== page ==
Kazan Conspiracy of 1863

Kazan Conspiracy of 1863


an attempt to incite a soldiers’ and peasants’ uprising in the Volga Region in the spring of 1863, undertaken on the basis of an agreement between the leaders of the uprising in Poland and Lithuania and members of the Land and Liberty group. The advocates of immediate revolutionary action—Polish revolutionaries, the Committee of Russian Officers in Poland, and some members of the Moscow Land and Liberty group—expected to attract peasants to the uprising by using the authority of the tsarist regime. In March 1863 a false tsarist manifesto and the proclamation “The Provisional People’s Government” were drawn up, calling for an immediate uprising and for the creation of local organs of revolutionary power that would transfer land to the peasants and implement other revolutionary demands.

In March 1863, M. A. Czerniak discussed with the Kazan members of the Land and Liberty organization a plan for capturing Kazan to make it the center of the uprising, but the majority of the Kazan revolutionaries did not support him. The conspiracy was carried out against the wishes of the Central and Kazan committees of the Land and Liberty organization, which considered the time inopportune for organizing an uprising. The activities of the participants of the Kazan conspiracy were halted by numerous arrests. The engineer H. W. Kieniewicz and the officers N. K. Iwanitcki, A. Mroczek, R. I. Stankiewicz, and Czerniak were executed, and members of the Kazan Land and Liberty group were subjected to repression.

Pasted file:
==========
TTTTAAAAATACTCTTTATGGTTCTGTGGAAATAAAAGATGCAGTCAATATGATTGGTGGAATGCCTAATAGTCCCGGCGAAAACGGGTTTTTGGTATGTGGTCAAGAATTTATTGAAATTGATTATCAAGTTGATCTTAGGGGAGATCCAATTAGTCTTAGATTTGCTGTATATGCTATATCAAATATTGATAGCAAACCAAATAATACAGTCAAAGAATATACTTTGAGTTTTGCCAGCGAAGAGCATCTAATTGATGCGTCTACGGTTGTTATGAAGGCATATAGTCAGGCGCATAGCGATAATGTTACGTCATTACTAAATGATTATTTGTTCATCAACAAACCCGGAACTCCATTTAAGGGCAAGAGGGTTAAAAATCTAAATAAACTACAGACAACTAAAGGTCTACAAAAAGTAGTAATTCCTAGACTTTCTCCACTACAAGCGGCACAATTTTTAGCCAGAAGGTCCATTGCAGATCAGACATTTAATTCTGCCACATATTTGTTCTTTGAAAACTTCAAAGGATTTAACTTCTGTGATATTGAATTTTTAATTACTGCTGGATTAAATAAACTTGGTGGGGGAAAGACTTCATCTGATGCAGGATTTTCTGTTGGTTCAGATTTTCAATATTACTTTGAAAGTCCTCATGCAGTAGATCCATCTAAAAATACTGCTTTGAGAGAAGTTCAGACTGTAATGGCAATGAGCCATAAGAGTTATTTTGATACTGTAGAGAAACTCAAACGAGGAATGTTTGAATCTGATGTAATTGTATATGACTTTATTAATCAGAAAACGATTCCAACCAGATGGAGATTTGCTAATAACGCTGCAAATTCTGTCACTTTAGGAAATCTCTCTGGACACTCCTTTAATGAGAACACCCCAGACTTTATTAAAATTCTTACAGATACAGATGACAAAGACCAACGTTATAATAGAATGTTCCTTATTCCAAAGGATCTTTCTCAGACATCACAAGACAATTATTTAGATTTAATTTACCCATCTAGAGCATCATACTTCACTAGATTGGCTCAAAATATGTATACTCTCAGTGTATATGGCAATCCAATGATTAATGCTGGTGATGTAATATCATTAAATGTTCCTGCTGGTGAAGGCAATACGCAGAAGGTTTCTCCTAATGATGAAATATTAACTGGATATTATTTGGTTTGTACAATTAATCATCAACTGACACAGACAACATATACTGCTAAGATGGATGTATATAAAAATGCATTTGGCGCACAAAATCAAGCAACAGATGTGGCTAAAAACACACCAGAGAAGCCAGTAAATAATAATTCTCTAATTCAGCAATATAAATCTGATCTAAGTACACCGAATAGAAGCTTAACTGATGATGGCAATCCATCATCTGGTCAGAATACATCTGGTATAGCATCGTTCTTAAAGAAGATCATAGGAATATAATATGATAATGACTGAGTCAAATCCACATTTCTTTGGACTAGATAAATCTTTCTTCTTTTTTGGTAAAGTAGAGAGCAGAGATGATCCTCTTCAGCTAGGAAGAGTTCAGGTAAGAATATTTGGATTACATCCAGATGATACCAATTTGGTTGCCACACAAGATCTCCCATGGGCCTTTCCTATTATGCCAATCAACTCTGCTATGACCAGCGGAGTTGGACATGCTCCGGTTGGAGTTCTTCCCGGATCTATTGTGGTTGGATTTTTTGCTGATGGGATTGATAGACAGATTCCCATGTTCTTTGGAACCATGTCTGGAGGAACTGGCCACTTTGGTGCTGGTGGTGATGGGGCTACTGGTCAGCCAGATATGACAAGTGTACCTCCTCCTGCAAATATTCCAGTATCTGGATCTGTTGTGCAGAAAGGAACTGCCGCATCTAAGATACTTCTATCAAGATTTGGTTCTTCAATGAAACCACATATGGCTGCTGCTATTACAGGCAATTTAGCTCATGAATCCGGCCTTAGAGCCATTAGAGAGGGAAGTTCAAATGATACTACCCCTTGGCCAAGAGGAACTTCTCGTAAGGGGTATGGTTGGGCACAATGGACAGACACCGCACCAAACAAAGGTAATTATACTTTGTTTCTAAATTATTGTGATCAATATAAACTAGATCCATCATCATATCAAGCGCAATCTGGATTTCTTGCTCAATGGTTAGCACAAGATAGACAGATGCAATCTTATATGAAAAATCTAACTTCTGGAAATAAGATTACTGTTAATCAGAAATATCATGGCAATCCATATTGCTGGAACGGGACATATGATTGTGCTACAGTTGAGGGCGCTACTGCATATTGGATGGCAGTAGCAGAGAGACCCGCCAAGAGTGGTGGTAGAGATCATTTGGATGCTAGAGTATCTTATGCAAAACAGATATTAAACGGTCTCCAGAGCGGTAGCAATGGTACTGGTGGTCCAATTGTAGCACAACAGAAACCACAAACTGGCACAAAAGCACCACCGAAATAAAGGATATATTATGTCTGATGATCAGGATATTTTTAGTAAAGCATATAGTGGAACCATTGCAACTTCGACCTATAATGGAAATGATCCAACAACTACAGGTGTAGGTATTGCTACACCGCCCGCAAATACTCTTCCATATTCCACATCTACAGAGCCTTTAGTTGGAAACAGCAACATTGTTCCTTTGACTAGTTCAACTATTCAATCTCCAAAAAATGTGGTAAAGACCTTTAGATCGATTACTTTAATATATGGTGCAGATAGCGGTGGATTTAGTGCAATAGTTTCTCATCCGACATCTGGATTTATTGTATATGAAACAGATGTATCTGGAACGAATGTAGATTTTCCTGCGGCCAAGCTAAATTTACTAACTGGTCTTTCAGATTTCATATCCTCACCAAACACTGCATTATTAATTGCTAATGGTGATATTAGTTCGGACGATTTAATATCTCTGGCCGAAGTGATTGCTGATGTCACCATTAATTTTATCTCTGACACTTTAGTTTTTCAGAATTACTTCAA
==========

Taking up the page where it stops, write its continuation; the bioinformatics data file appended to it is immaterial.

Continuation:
Koz’min, B. P. Kazanskii zagovor 1863 g. Moscow, 1929.
Leikina-Svirskaia, V. R. “Kazanskii zagovor 1863 g.” In Revoliutsion-naia situatsiia v Rossi v 1859–1961 gg. Moscow, 1960.
Linkov, Ia. I. Revoliutsionnaia bor’ba A. I. Gertsena i N. P. Ogareva itainoe obshchestvo Zemlia i volia 1860-kh gg. Moscow, 1964. Pages382–90.